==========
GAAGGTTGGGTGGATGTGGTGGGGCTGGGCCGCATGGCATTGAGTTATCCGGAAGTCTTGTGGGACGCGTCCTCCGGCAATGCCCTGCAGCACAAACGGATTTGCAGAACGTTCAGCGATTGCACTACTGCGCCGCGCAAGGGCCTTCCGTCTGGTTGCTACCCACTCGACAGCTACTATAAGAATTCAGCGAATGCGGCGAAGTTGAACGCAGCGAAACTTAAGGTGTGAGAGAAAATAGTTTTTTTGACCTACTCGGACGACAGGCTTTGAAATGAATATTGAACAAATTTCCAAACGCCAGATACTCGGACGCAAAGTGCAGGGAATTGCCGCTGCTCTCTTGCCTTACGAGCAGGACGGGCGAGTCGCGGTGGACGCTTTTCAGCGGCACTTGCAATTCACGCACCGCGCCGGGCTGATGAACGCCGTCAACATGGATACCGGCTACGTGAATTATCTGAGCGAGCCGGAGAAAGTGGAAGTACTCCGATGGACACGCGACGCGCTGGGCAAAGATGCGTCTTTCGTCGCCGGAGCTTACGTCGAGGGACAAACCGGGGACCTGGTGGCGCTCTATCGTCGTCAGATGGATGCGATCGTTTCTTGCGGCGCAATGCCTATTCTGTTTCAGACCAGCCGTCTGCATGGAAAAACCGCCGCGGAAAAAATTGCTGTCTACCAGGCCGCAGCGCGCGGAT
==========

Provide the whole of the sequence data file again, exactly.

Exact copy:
GAAGGTTGGGTGGATGTGGTGGGGCTGGGCCGCATGGCATTGAGTTATCCGGAAGTCTTGTGGGACGCGTCCTCCGGCAATGCCCTGCAGCACAAACGGATTTGCAGAACGTTCAGCGATTGCACTACTGCGCCGCGCAAGGGCCTTCCGTCTGGTTGCTACCCACTCGACAGCTACTATAAGAATTCAGCGAATGCGGCGAAGTTGAACGCAGCGAAACTTAAGGTGTGAGAGAAAATAGTTTTTTTGACCTACTCGGACGACAGGCTTTGAAATGAATATTGAACAAATTTCCAAACGCCAGATACTCGGACGCAAAGTGCAGGGAATTGCCGCTGCTCTCTTGCCTTACGAGCAGGACGGGCGAGTCGCGGTGGACGCTTTTCAGCGGCACTTGCAATTCACGCACCGCGCCGGGCTGATGAACGCCGTCAACATGGATACCGGCTACGTGAATTATCTGAGCGAGCCGGAGAAAGTGGAAGTACTCCGATGGACACGCGACGCGCTGGGCAAAGATGCGTCTTTCGTCGCCGGAGCTTACGTCGAGGGACAAACCGGGGACCTGGTGGCGCTCTATCGTCGTCAGATGGATGCGATCGTTTCTTGCGGCGCAATGCCTATTCTGTTTCAGACCAGCCGTCTGCATGGAAAAACCGCCGCGGAAAAAATTGCTGTCTACCAGGCCGCAGCGCGCGGAT